I Live My Life By The Airplane Rule
Personal responsibility, are two words that society likes to avoid for some reason. It’s not your fault — is a more common phrase.
If your family was poor you’ll probably be poor too. It’s not your fault you’re not educated. The school system failed you or support was missing at home.
There are way more excuses for failure in life than there are justifications for it.
There are people in this world who are dealt a bad hand. There’s no denying it. It might be poor health or some other mental or physical issue.
You're The Deciding Factor
I’ve said it before and I’ll say it again, “Unless you are physically or mentally unable to work, being poor in the greatest country on earth is a choice.”
As you can imagine people really like to go after me when I say that. It takes all the excuses away and puts those two words above, personal responsibility, directly on their shoulders.
There’s more opportunity in the United States for even the poorest among us who have decided that they alone have the power to change their own destiny.
They don’t need excuses they simply need opportunity. And successful people make their own opportunities.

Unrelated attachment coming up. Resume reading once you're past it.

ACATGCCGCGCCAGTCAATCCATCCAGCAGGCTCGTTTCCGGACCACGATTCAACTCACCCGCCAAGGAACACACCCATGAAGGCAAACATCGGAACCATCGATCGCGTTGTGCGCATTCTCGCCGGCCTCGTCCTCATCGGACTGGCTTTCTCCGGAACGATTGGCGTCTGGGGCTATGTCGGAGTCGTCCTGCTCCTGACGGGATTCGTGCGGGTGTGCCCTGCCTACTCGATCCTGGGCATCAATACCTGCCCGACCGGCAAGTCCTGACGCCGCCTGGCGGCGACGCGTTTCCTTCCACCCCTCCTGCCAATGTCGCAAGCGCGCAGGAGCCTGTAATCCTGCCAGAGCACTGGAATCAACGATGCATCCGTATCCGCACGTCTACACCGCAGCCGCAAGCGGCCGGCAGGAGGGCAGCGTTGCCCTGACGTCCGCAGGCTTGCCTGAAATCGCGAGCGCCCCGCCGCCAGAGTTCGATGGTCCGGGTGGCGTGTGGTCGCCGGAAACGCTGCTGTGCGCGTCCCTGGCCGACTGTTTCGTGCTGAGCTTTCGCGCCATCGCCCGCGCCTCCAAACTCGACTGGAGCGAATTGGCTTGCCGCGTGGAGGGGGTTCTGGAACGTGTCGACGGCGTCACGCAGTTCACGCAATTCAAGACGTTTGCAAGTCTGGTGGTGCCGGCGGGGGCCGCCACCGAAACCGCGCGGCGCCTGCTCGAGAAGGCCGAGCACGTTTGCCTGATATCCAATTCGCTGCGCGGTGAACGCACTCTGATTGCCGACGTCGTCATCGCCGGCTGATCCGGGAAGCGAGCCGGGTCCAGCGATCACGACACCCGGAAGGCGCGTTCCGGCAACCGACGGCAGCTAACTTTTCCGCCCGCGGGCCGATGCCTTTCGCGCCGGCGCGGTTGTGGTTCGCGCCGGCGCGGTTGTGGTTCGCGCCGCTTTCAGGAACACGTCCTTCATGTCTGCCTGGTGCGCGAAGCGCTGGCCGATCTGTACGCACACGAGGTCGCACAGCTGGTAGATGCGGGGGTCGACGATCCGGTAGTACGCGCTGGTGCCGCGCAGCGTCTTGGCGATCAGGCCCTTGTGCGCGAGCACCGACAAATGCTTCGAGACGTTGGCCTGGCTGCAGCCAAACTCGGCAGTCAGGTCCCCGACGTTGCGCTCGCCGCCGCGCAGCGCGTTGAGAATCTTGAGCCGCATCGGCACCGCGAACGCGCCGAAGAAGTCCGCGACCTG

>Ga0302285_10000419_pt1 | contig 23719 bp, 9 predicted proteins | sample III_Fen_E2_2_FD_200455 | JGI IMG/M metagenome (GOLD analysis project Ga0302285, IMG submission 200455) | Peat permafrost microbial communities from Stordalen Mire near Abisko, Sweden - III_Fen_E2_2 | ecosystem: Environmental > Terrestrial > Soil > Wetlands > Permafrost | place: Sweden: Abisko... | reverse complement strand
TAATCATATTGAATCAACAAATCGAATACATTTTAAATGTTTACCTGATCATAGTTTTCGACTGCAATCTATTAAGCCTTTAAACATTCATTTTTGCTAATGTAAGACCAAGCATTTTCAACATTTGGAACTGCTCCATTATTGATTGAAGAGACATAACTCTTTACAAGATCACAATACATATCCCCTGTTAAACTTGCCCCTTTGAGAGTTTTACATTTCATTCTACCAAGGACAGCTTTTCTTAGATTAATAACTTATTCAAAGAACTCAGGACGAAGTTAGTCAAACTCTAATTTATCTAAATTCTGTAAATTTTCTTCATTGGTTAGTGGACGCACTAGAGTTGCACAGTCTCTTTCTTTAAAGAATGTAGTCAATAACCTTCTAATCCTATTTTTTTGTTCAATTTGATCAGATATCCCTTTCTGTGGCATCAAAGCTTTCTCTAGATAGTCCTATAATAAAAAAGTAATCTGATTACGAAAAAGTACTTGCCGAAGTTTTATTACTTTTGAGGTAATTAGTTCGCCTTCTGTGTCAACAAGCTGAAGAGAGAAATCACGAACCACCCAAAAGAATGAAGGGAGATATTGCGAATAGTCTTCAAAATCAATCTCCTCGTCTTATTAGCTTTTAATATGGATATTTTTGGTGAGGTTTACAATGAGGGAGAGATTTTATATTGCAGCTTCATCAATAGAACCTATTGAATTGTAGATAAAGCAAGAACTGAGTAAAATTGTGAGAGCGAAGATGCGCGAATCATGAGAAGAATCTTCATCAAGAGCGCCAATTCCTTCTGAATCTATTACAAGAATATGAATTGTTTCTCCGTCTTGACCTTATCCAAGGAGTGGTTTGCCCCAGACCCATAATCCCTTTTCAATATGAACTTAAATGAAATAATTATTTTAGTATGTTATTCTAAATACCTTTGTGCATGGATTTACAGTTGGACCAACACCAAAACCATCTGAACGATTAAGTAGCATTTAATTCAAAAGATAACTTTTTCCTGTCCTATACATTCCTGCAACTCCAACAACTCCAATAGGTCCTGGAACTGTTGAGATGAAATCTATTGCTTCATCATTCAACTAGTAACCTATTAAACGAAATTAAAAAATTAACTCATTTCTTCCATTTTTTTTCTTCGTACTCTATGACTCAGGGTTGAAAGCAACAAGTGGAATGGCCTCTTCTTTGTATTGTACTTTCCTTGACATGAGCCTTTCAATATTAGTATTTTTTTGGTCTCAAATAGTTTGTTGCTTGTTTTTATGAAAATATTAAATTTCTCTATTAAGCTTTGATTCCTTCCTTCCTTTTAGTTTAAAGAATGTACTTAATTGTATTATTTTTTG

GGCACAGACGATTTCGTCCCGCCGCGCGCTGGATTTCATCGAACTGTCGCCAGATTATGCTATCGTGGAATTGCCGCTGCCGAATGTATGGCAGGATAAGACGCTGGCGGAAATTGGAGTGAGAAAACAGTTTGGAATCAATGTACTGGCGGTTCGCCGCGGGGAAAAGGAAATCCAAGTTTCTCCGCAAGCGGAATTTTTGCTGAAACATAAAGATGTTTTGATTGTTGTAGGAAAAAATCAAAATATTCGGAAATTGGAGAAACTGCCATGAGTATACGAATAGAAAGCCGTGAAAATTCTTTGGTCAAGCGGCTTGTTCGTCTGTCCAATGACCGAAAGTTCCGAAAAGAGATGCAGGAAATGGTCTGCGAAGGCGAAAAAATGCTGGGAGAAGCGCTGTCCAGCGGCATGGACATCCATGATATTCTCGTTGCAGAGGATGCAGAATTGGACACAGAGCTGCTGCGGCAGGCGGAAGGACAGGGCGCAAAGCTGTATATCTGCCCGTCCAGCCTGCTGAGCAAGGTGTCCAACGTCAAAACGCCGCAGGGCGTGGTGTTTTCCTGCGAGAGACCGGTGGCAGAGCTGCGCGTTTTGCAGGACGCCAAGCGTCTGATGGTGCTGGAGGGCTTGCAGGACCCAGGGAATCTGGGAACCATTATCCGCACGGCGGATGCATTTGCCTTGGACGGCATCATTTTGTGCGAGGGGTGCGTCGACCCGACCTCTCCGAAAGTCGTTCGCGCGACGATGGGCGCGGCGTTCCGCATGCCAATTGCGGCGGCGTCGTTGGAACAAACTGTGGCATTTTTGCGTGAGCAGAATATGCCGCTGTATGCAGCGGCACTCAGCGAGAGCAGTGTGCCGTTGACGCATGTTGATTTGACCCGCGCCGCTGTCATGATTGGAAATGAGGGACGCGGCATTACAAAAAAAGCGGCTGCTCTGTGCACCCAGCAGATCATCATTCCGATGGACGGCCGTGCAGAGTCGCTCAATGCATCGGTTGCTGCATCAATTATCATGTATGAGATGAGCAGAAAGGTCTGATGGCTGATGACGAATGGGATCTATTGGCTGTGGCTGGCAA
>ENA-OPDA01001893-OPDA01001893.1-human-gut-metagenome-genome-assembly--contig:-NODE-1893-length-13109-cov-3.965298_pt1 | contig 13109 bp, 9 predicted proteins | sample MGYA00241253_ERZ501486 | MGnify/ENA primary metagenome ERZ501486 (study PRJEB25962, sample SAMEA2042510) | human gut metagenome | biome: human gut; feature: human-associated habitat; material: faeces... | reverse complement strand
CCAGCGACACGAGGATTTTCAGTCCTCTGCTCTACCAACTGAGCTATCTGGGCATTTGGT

By that I don’t mean they invent Facebook or they’re some kind of financial genius.
I mean that through determination and desire they climb the economic ladder one tough rung after another by finding ways to make themselves more valuable.
The Airplane Method
If you’ve ever flown in an airplane you know that the flight attendant will instruct you on what to do if the plane loses cabin pressure and the oxygen masks begin to fall from the overhead compartments.
“Please secure your own mask first — before assisting others.”
We all want to help others but until our own house is in order and the needs of immediate family are satisfied helping others can’t happen.
I might be able to help my neighbor pay his mortgage for one month. After that he’s pretty much going to be on his own.
I have to secure my own mask before assisting others. I have to take personal responsibility for myself as well as those who depend on me.
Some Final Thoughts
Those enablers who confirm to you that your station in life is beyond your control and you have to be completely dependent on others are doing you a great disservice.
They sound helpful and caring but their confirmations of their own stereotypes are simple making it harder for you to improve your station in life.
They do not believe in you — or your future.
In fact they will even go so far as to sabotage your efforts to protect you from failure. The very thing you need in order to grow stronger by learning to overcome adversity.
As we all know, “In every adversity there’s the seed of an equal or greater benefit.” I’m living proof of that statement.
So live your life by the airplane rule. Take personal responsibility for your situation. Secure your own mask first.